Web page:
After that, I decided to stop bathing her, she must be tired and stressed from the handling, even though she didn’t show signs of discomfort nor protest. Going by what the slackers, as healthy moggies, go through during baths, I decided it was prudent to throw in the suds while we were ahead. Plus there was the sun to catch.

Abby still smelled and there were still stubborn grubby bits here and there – Bast knows the kind of conditions she lived in before. No matter, I could do another bath the following week.

Foster Mum had dragged a cage outside. After giving Abby a cursory rubdown, I placed her in the sunning cage to continue the process au naturel. We did not want to rub her down completely as it would stress and tire her, again based on our homeslackers’ ordeals. Besides, she was frail, none of us dared apply even a bit of force handling her.

The sun was nicely mild, a benign warm caress. There was, surprisingly, no wind either. It was great weather for drying a cat in Abby’s condition.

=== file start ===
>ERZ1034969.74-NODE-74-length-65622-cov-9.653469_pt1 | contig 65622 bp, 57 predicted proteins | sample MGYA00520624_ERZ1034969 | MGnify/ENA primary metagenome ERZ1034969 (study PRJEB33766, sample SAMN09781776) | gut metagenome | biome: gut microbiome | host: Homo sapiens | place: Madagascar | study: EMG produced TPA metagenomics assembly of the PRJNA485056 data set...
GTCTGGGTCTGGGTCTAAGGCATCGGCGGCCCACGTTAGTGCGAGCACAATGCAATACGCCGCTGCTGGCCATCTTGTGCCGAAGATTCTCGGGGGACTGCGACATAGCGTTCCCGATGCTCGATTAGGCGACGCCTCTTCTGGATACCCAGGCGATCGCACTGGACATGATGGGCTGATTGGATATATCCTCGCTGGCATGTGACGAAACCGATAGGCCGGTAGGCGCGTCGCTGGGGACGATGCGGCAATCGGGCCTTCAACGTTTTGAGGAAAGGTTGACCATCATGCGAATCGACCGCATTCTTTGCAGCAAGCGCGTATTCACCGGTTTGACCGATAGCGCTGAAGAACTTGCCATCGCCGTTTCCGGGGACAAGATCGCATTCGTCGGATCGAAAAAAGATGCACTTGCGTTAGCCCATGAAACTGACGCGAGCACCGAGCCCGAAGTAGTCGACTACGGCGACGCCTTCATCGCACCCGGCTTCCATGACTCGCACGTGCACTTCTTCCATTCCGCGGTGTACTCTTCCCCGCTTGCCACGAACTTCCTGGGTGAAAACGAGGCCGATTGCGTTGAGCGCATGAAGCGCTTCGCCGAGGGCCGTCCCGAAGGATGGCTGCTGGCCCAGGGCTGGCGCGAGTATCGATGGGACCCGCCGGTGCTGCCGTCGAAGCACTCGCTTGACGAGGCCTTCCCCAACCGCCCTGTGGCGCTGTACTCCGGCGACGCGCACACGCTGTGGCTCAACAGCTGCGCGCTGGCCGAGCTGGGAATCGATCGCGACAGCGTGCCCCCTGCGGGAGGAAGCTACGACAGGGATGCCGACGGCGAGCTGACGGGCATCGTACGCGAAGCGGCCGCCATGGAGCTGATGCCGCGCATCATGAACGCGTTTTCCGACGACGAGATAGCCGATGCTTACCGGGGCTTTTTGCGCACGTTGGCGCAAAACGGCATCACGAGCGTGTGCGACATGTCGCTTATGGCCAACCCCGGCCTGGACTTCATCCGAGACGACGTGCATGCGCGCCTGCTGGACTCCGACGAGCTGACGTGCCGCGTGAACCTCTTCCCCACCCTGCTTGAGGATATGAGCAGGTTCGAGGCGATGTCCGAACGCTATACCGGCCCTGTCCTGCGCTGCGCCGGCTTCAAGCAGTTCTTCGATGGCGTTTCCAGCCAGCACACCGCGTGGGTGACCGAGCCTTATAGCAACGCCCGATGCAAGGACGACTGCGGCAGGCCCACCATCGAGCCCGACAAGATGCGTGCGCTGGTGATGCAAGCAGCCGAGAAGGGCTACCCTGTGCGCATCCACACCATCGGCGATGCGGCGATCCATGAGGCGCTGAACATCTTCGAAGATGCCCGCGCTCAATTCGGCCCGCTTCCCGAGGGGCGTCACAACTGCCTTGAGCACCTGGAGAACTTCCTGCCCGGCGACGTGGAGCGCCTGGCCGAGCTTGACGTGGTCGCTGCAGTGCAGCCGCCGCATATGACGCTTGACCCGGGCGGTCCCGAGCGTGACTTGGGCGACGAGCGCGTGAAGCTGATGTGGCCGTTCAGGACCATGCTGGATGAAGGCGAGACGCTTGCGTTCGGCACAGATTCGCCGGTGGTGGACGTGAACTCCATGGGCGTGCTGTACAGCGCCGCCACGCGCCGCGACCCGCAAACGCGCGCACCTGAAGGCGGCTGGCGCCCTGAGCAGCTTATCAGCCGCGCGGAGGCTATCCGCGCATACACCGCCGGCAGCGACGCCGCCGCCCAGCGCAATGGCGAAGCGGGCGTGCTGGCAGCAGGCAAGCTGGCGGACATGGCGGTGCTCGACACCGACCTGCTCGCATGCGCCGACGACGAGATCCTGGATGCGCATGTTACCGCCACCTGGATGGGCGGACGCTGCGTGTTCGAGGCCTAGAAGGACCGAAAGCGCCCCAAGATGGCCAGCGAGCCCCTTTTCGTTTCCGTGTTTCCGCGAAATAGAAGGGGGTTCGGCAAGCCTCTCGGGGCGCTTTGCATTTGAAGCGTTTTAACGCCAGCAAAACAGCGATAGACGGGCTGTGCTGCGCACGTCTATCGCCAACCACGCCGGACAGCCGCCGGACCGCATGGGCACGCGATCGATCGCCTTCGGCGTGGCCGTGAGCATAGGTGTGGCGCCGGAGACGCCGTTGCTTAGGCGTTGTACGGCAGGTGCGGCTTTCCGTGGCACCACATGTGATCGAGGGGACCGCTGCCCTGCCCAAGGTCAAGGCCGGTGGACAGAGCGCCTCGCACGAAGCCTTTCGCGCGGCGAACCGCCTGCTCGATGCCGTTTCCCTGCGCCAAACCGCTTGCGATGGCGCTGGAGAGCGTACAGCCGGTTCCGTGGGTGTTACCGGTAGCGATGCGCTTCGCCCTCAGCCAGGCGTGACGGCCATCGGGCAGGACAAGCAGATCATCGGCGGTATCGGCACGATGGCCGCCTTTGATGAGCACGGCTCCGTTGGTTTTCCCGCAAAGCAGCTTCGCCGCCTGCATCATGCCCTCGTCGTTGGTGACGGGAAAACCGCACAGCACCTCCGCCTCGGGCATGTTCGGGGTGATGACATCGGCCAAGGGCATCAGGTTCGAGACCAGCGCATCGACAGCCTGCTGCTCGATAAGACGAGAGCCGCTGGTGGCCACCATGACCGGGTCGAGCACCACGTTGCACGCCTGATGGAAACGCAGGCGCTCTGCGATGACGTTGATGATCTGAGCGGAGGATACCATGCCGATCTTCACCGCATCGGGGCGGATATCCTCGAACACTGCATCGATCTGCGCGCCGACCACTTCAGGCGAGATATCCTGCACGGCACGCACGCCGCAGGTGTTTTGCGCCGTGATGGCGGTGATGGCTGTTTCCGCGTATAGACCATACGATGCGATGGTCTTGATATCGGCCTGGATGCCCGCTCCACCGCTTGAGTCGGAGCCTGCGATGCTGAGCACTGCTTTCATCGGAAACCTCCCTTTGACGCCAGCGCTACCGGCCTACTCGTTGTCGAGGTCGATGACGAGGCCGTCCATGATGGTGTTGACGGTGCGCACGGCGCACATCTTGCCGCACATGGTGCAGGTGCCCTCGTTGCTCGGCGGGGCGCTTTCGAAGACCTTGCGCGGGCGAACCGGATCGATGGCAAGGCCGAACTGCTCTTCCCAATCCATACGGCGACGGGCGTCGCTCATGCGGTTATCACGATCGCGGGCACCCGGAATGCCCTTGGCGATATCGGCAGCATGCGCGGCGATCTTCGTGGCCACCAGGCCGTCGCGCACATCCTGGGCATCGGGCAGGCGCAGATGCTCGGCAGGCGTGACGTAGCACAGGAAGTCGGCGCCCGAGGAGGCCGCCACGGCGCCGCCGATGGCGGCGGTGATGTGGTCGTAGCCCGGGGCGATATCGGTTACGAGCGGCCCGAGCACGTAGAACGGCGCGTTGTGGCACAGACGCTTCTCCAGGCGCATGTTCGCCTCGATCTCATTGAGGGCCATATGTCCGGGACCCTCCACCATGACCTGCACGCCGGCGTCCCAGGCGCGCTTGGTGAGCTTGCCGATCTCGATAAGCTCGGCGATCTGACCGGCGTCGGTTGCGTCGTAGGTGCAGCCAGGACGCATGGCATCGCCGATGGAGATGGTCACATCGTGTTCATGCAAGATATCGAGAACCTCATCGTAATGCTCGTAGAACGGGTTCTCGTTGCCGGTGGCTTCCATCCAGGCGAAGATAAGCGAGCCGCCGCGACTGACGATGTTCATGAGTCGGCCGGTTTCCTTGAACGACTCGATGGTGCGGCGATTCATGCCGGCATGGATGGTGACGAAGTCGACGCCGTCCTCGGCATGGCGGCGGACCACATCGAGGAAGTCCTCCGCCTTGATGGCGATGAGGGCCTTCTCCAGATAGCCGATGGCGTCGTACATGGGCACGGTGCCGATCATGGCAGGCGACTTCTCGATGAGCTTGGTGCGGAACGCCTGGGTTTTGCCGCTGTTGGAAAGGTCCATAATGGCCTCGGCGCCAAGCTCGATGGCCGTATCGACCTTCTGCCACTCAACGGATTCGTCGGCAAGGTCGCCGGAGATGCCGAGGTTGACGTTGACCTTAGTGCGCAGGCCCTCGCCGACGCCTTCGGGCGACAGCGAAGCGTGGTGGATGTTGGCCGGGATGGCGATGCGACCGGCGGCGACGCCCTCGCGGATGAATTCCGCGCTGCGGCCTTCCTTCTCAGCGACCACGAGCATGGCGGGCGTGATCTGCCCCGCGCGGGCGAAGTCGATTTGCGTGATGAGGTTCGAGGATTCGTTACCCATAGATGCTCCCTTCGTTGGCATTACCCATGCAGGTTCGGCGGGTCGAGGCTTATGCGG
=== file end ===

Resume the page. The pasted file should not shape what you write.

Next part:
As she rested with the sun warming her cold body, we sat talking about her. Her sweet nature and the manner of her appearance in Area 2 told us one thing: pet cat, abandoned, likely had her health problem neglected until the owners decided to discard her, like a disdained old toy.

But Abby looked contented. We hoped we can right some of the wrong she had suffered. If need be, we would appeal for funds. But we’ll take it one step at a time.

Sun, 4 Dec 05
Foster Mum reported that Abby wasn’t eating again. She would monitor her closely.

Mon, 5 Dec 05
Abby had stopped eating completely. Foster Mum brought her to the vet and saw Dr T. It was probably her mouth ulcers causing her problems.

Dr T gave Abby an injection. (I no longer remember the purpose of it) She was also diagnosed with terminal kidney-failure. It had taken its toll on her. She was like an old worn-out system, having her organs shut down involuntarily. In short, they were giving out under the strain of keeping her going. And there was nothing to stop the process. One of the ongonig symptoms was that her immunity was giving out badly, which would be why her mouth was full of ulcers.
It was depressing, but at least Dr T agreed that her eyes still had life, and there may still be hope.

Once again, Abby went home with Foster Mum.

Later, Foster Mum called to report that Abby’s appetite was back. The jab worked. We heaved another sigh of cautious relief.